Have you noticed that greeting strangers politely has all but gone the way of the dodo bird? Between immersion in our own devices and schedules that are more packed than ever, we no longer invest in sending good energy a stranger’s way.
Are we just busy — or do we really not trust one another any more? The results of a 2016 survey by The Washington Post showed that only 31 percent of respondents felt “most people can be trusted.” Yet a whopping 67 percent said, “You need to be very careful in dealing with people.”
There are regional differences in social reciprocity.
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I noticed this antisocial behavior at my gym — I go every morning after dropping my young daughter off at school. This workout space is packed with people of different ages, sexes, and ethnicities. I decided to start an experiment: For two weeks, I would purposely look people in the eye, smile, and say, “Hello.”
In an effort to increase my numbers, I did this experiment with people both inside and outside the facility. If he or she returned the greeting and asked how I was doing, I came back with a cheery, “Fine, thanks!”
Needless to say, I found that a lot of people just do not want to talk — or even grunt in the direction of another person.
Some, I think, actually think it’s beneath them to say hello. A few months ago a friend of mine encountered a coworker in her office break room. My friend said hello and got nothing in response. Apparently, the two made eye contact early in their “lack-of-conversation” standoff, but the other person then looked away.
“Who does he think he is?” my friend asked. That’s right: It doesn’t feel good to not be acknowledged.
Maybe this individual was worrying about a project and was absorbed in his own thoughts; or perhaps he was just busy. Still, these behaviors could spell trouble for society at large.
“Reports have indicated the impact of communication technology on how we socialize,” Joseph C. Guthrie, a Hardin, Montana, general and forensic psychiatrist, told LifeZette. “People tend to focus on and increasingly interact through tiny screens, emojis, texts and tweets, and this may decrease the perceived relevance of, or the opportunity for, direct social reciprocity — like smiles and greetings.”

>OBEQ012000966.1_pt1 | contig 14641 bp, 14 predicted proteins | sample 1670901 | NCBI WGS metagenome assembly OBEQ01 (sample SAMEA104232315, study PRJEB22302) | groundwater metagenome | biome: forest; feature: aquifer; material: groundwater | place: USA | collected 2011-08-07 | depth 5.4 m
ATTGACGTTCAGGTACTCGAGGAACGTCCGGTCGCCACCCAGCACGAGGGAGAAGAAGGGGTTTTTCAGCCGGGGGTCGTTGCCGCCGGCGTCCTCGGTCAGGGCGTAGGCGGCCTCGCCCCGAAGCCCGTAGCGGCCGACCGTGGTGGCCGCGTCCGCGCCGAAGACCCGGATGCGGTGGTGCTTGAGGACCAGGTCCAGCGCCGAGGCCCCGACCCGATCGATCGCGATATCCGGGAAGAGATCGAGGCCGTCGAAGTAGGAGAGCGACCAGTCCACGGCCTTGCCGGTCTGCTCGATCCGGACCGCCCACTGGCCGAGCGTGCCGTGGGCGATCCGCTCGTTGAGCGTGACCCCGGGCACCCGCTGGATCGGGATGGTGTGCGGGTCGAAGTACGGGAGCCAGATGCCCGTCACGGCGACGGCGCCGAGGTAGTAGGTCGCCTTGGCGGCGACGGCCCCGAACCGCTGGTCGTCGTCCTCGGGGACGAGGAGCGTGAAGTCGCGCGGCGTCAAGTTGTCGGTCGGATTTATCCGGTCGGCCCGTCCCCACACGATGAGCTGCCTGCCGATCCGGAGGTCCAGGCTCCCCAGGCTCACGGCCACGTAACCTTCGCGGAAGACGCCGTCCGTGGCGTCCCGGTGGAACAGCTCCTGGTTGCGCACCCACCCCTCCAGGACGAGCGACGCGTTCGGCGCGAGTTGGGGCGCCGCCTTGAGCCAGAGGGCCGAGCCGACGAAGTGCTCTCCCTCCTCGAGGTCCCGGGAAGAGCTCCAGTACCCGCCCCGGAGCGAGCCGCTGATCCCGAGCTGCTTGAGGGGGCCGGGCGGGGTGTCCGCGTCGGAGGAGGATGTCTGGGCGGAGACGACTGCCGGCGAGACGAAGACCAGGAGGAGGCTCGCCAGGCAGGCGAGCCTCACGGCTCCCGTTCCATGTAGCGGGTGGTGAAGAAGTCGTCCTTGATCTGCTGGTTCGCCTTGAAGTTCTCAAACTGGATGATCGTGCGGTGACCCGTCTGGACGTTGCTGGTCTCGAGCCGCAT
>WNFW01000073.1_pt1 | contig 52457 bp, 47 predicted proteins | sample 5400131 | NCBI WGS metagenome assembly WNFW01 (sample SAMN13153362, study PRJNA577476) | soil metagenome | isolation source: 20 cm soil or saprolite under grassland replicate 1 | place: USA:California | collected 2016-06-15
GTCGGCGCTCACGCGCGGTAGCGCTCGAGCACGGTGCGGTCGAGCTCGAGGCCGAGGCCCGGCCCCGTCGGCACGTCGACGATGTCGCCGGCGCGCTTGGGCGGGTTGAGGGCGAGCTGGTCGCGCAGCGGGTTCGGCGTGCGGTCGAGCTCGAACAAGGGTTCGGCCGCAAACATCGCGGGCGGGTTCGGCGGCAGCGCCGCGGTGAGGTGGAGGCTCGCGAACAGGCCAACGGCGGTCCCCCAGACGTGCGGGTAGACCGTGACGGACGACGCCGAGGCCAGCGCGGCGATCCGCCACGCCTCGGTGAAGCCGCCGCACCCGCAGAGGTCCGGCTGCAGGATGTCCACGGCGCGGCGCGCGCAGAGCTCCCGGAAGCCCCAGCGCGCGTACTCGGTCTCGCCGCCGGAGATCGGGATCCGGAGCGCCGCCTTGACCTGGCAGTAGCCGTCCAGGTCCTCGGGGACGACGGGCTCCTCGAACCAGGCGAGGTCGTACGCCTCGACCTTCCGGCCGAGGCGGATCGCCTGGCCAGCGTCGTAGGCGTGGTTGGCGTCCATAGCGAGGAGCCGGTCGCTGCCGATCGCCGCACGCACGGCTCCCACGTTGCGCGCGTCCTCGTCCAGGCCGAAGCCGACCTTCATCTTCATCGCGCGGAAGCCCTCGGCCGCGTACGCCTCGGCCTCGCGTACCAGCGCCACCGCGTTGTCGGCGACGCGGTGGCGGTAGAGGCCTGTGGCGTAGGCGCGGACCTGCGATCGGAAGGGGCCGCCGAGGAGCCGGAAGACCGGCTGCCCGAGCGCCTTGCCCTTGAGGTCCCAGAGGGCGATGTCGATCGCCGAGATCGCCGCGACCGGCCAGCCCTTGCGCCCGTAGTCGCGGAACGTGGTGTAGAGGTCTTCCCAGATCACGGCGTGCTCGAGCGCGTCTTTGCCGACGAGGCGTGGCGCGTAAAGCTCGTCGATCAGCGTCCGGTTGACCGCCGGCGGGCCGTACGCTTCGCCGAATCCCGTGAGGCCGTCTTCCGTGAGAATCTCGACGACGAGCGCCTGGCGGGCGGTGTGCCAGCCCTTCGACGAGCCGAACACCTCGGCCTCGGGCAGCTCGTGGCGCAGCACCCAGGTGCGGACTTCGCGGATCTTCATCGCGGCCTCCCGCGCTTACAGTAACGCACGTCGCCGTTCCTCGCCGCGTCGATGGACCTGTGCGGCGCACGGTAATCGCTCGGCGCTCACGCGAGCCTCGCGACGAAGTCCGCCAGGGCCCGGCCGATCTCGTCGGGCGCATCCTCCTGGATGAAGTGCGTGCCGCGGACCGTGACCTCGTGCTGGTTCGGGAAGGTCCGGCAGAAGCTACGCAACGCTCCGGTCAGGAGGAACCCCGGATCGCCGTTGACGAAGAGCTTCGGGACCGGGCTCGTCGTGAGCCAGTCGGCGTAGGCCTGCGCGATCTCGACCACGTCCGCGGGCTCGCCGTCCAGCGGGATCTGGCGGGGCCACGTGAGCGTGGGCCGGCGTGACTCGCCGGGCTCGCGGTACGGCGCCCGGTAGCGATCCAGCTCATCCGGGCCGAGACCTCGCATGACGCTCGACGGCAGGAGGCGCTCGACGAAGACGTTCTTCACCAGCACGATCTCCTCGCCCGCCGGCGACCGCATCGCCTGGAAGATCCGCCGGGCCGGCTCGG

As you might expect, there are regional differences in social reciprocity.
“My smile and ‘howdy’ are returned up and down the hallways of the state hospital where I work in rural Appalachia,” said Guthrie. “But I tend not to have the same interaction and response when walking the Magnificent Mile in Chicago or taking the subway in Manhattan.”
There are individual differences as well. For example, some people tend to be more outwardly and actively socially engaging (extroverts) than others, who may be more reserved in their interpersonal interactions (introverts).
“It should be noted that some psychiatric conditions, such as autistic spectrum disorder, include impaired social reciprocity in the diagnostic criteria,” added Dr. Guthrie. “Stroke patients who suffer paralysis of facial muscles have improved quality of life and mental function if they have therapy to improve their ability to maintain facial expressions.”
“It makes us feel better when another person acknowledges us in a positive manner.”
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It is worthwhile to make inroads in how we greet one another.
Guthrie believes smiling and eye contact affirm trust and promote pre-social behavior while activating the brain’s reward center. This can be beneficial in the clinical setting, in improving patients’ satisfaction with their care.
“It just makes us feel better when another person acknowledges us in a positive manner, through a social smile or greeting,” he explained. “That positive effect is most robust when we return the happy facial expression.”
Chris Woodward is a reporter for American Family News and OneNewsNow.com. Based in Mississippi, he is also a contributor to OneMillionDads.com and EngageMagazine.net.